Death row inmate apologizes to victims of 1974 bombing.
A 51-year-old death row inmate convicted for taking part in the 1974 bombing of a Mitsubishi Heavy Industries Ltd. building in Tokyo that killed eight people, made a public apology to the victims in May for the first time.
Masashi Daidoji made the apology May 10 as a witness of a trial of a senior Japanese Red Army member, Yukiko Ekita, who was indicted for her involvement in the same series of attacks a quarter century ago.
"Our causing casualties is not something I can justify. I would like to apologize from the bottom of my heart," Daidoji said at a witness stand in a closed-door session at the Tokyo Detention House. "I would like to offer my condolences to the people who died."
Daidoji's words were soft but deliberate. Sitting across the room, Ekita, 48, nodded gently while fixing her eyes on her comrade-at-arms.
The two were among eight leftist militants who were arrested by police in May 1975 for conducting a bombing campaign against Japanese companies between 1974 and 1975 to condemn Japan's military and commercial advance in East Asia before and after World War II.
The attack on the Mitsubishi Heavy Industries head office building in the Marunouchi office district on Aug. 30, 1974, killed eight people and injured 380 others.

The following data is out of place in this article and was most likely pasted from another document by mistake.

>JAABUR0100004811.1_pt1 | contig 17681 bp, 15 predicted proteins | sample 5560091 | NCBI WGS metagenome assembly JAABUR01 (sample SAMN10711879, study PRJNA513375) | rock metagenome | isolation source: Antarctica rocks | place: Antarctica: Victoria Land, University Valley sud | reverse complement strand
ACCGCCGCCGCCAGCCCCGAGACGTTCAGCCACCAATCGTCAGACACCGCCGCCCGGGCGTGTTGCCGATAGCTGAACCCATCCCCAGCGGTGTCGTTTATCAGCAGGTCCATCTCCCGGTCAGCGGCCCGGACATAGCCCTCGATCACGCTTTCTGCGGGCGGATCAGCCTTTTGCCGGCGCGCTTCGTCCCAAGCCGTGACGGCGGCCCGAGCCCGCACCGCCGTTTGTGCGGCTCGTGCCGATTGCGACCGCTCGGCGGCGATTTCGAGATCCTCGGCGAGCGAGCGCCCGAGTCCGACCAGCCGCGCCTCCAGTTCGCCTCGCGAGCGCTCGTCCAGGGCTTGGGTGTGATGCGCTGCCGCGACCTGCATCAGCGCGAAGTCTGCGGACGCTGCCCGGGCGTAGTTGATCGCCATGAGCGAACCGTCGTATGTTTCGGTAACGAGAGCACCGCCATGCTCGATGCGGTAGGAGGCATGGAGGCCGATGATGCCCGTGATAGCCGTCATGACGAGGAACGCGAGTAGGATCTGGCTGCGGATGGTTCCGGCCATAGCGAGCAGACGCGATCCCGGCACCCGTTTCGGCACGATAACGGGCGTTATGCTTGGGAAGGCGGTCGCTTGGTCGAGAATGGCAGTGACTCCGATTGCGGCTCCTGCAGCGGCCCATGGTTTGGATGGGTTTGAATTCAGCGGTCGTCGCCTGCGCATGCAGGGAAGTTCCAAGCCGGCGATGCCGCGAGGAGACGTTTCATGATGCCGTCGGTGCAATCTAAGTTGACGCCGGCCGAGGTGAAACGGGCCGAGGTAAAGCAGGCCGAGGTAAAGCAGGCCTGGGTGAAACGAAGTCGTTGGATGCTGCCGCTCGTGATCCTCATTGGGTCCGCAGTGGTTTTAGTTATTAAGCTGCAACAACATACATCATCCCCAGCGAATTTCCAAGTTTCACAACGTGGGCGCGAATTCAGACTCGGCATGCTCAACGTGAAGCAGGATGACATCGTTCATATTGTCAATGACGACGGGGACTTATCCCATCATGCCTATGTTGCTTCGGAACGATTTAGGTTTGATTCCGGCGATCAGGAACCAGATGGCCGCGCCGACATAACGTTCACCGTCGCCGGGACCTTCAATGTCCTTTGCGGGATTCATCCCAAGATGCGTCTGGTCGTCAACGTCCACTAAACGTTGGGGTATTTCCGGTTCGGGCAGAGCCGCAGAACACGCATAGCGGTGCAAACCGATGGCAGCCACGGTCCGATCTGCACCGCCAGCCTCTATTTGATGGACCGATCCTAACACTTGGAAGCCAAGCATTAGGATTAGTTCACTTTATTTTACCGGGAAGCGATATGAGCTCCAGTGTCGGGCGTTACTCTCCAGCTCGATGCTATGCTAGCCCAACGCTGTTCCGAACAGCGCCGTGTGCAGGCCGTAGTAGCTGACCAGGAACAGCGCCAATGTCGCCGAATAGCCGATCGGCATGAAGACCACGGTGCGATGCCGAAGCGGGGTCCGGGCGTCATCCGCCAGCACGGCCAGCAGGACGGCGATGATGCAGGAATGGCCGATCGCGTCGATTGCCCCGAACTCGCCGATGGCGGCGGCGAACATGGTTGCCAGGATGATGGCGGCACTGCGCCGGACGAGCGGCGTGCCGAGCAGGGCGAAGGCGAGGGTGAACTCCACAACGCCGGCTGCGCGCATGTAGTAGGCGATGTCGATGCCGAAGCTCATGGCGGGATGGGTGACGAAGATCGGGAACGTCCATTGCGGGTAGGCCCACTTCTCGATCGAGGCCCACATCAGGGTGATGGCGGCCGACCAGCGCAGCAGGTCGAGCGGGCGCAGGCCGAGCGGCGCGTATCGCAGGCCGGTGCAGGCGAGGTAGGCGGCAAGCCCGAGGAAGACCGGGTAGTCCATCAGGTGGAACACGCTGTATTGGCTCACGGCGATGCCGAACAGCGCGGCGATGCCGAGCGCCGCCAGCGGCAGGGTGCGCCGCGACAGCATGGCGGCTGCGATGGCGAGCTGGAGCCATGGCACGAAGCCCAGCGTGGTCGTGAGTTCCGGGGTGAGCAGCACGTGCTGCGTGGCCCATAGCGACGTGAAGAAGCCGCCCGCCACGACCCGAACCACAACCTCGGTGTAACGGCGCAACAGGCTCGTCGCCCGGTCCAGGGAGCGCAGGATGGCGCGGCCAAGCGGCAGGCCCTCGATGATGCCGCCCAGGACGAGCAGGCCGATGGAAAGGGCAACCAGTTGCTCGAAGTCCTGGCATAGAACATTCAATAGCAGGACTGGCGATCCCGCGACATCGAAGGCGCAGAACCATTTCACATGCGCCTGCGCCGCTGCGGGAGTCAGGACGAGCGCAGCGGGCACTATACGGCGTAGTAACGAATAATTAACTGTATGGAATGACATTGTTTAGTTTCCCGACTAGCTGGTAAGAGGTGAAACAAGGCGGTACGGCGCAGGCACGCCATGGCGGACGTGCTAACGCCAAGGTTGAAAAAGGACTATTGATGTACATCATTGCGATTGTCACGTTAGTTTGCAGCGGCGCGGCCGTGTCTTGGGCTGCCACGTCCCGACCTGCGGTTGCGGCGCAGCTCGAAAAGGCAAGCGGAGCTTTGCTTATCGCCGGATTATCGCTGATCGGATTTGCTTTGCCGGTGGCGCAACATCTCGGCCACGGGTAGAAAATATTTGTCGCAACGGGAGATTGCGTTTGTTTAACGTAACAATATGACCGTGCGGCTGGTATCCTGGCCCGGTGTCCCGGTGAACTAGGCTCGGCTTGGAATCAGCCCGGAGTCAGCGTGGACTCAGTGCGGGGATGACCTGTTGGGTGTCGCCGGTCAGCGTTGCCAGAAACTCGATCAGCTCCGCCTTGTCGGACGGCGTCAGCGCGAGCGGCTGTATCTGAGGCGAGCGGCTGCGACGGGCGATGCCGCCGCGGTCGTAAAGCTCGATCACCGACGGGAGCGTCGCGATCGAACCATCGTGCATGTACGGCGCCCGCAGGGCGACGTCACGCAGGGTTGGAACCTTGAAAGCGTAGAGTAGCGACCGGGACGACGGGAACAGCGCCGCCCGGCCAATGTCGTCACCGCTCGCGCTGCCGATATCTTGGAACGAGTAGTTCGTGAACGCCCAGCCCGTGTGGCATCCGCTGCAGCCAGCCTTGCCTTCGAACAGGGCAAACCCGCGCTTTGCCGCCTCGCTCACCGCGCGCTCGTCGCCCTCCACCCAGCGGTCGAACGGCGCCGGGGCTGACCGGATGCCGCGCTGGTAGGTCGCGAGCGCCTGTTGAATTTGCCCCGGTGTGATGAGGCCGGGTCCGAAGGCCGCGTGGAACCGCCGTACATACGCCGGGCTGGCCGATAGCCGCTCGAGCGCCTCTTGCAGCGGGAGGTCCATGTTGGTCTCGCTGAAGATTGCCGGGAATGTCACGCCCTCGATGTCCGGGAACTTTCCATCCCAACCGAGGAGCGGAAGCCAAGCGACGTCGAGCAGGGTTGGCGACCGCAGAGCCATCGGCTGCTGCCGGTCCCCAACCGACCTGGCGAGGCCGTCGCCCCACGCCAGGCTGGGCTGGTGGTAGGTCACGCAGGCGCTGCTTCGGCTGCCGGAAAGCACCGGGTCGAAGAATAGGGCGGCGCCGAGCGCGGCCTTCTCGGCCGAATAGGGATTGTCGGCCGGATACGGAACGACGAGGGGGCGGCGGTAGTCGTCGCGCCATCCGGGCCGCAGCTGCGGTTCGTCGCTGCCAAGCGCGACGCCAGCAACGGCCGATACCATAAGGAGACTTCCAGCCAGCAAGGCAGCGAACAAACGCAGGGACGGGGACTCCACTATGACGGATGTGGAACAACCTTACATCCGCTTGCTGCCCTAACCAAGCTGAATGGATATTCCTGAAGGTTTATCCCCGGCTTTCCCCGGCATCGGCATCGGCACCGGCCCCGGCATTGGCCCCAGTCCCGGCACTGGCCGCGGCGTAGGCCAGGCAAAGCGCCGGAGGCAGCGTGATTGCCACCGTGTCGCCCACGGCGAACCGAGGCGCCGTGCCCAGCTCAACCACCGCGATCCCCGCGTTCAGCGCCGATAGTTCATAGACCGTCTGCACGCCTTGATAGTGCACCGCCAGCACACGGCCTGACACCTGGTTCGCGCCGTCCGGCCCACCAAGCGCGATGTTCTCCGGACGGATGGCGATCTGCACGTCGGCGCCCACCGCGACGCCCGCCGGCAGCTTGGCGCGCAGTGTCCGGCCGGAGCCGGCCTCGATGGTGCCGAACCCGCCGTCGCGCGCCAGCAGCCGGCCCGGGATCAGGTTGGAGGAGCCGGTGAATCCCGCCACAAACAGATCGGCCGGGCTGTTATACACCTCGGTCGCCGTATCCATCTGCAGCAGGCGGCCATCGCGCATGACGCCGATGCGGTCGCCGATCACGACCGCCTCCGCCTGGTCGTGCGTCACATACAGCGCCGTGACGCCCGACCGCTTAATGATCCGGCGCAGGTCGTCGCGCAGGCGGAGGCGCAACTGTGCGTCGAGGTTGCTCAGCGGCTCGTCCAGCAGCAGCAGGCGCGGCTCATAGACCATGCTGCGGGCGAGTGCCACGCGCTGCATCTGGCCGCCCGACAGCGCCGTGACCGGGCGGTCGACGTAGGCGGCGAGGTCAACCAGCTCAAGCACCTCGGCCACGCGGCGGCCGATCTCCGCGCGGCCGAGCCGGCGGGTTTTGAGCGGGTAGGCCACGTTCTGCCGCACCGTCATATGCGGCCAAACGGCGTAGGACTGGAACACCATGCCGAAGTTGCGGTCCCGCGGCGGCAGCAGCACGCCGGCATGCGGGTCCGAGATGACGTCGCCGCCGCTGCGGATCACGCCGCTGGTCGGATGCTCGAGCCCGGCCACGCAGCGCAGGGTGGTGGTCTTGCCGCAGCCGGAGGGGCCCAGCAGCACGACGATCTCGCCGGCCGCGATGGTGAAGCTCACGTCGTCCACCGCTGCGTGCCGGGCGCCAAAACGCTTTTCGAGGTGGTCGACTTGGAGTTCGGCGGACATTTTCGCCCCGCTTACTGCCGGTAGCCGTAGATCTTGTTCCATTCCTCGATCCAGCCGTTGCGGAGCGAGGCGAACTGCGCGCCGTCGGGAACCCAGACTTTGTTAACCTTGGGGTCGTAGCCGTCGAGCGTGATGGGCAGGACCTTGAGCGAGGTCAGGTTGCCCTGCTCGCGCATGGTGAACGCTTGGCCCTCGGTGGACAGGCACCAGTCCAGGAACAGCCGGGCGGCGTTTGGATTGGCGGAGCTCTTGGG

Daidoji, who was 26 during the 1974 attack, was one of two suspects sentenced to death among the five who were found guilty. The court ruling was upheld by the Supreme Court in 1987.
Ekita was among five other extremists allowed to leave Japan as part of conditions made by Japanese Red Army members who hijacked a Japan Airlines jetliner with 156 people aboard and diverted it to Dhaka on Sept. 28, 1977.
Detained in March 1995 after trying to enter Romania by air with a forged passport, Ekita was deported back to Tokyo and put back on trial at the Tokyo District Court for the bombing attacks.
Although Daidoji has called the deadly attack against Mitsubishi Heavy Industries "a mistake" in previous court sessions of his own, he made no direct apologies to the victims until the May session.
"Before, he thought it bizarre to apologize at a place of authority like the public trial," Daidoji's lawyer said. "His feelings must have changed in a way that he now thinks an apology is more important."
Daijoji began to testify in Ekita's trial in February. Apart from explaining his background and details about his struggles as an extremist, he also talked about the underlying antigovernment thinking behind his actions.
At his third appearance on the witness stand in March, the gray-haired inmate was told by lawyers that Ekita passed on her apologies to the victims at the first session of her trial after her return to Japan.
"She spoke on my behalf," Daidoji said, seeming pained. "I feel I made her say what I should have said myself."
After that court session, he sent a request to the lawyers saying he wanted to make a clear apology at the next opportunity in May.
"He said in the past he did not want to be forgiven. That it was not a question of being able to find forgiveness," one of his associates said.
In letters to his mother, Daidoji has written from prison that he spends the anniversary of the Aug. 30 attack quietly, praying for the repose of the souls of the dead.
"I realize that he has been overcome by a sense of shame ever since that incident," his mother says.
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|Publication:||Japan Policy & Politics|
|Date:||Sep 6, 1999|
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